The Dogs of War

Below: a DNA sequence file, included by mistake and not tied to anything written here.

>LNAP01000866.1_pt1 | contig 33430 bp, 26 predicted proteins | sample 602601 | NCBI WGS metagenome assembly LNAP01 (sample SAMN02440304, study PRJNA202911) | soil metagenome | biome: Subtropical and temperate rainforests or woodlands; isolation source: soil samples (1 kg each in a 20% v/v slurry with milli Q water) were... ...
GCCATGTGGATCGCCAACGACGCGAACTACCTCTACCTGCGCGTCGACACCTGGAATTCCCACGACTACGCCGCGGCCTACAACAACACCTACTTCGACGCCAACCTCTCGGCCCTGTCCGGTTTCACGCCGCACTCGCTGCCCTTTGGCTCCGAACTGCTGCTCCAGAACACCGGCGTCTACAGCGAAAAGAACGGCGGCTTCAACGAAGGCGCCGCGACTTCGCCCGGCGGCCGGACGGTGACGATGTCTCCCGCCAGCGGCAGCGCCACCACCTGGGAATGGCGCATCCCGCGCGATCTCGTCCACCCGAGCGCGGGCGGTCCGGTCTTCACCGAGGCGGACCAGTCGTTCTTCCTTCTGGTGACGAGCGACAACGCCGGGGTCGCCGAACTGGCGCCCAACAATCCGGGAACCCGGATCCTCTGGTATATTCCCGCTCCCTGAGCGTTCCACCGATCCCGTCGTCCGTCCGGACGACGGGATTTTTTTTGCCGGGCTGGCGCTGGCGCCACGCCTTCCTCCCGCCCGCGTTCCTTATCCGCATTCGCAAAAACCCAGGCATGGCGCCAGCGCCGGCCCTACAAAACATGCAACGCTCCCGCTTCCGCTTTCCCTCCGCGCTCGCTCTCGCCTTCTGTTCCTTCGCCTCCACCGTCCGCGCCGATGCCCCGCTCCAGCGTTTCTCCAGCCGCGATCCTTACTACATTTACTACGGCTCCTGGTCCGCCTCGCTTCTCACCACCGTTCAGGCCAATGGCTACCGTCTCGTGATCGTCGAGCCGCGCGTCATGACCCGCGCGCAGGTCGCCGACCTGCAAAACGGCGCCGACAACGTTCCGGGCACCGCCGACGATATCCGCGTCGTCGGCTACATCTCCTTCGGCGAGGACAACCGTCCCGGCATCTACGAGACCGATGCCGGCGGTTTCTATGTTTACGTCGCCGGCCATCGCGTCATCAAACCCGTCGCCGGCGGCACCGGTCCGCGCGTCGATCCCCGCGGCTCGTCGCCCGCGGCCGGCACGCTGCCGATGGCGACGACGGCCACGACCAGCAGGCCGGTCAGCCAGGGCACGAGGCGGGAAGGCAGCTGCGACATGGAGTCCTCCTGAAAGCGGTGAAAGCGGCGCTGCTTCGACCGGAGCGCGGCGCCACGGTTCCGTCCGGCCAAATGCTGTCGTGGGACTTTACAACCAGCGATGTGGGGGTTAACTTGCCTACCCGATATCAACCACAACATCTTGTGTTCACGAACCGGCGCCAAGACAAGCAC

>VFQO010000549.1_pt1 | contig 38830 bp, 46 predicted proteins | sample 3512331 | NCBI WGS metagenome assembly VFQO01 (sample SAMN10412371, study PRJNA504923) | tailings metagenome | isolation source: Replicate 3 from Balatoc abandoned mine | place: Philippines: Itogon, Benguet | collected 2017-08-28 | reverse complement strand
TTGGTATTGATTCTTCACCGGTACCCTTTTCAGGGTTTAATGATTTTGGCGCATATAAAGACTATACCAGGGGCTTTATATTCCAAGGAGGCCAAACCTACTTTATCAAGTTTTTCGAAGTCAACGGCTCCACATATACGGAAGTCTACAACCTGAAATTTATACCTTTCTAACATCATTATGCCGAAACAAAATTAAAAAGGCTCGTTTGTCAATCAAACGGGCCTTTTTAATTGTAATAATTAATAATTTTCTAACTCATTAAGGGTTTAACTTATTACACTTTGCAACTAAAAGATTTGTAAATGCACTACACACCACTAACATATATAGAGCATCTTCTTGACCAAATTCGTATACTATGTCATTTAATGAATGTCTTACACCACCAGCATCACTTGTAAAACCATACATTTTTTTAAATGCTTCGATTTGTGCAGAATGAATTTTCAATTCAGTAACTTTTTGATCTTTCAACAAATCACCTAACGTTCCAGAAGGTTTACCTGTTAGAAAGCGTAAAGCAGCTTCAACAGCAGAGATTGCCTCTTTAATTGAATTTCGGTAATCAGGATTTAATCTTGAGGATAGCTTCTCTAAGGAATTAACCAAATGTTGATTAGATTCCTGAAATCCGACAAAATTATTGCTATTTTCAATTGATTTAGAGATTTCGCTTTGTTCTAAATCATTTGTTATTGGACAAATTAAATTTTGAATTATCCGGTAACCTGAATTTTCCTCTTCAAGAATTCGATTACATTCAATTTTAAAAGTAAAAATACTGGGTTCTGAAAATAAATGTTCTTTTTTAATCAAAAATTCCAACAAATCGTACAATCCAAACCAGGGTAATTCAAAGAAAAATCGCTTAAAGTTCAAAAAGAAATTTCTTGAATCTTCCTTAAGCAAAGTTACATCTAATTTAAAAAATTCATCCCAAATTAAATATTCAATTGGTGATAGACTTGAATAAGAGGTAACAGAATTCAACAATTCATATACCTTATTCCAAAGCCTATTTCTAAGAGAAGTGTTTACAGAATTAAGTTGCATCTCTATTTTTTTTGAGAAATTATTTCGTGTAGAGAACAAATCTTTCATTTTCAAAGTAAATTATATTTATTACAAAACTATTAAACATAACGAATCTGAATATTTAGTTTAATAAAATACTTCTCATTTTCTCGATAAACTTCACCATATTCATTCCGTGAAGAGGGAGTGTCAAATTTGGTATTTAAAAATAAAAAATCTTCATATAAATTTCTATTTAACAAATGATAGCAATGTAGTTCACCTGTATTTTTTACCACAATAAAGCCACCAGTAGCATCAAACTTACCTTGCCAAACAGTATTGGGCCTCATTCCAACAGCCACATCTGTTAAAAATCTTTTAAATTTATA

by Frederick Forsyth. Viking, $7.95. Mr. Forsyth’s latest tangle of plots and counterplots concerns the attempt, by an unscrupulous British tycoon, to arrange a coup d’etat in the dreadful and mercifully mythical African state of Zangaro. For this purpose, the tycoon hires a crew of experienced mercenaries who hustle about Europe assembling the necessary contraband weapons, false documents, and camouflaged transport. The author’s method of creating belief in the reader is to describe each of these deals in detail. He gives little attention to characterization, preferring the chess master approach—that is, his people are defined by their movements on the board. The result of this style of doing things is a story in which no person arouses real sympathy on the reader’s part, nor even the continuing interest based on solid dislike. The novel proceeds strictly on episodes, and while the final brawl is not only exciting but truly surprising, one reaches it only by maintaining, for over 300 pages, a virtually pathological interest in finicky financial dickerings about gunrunning and check laundering.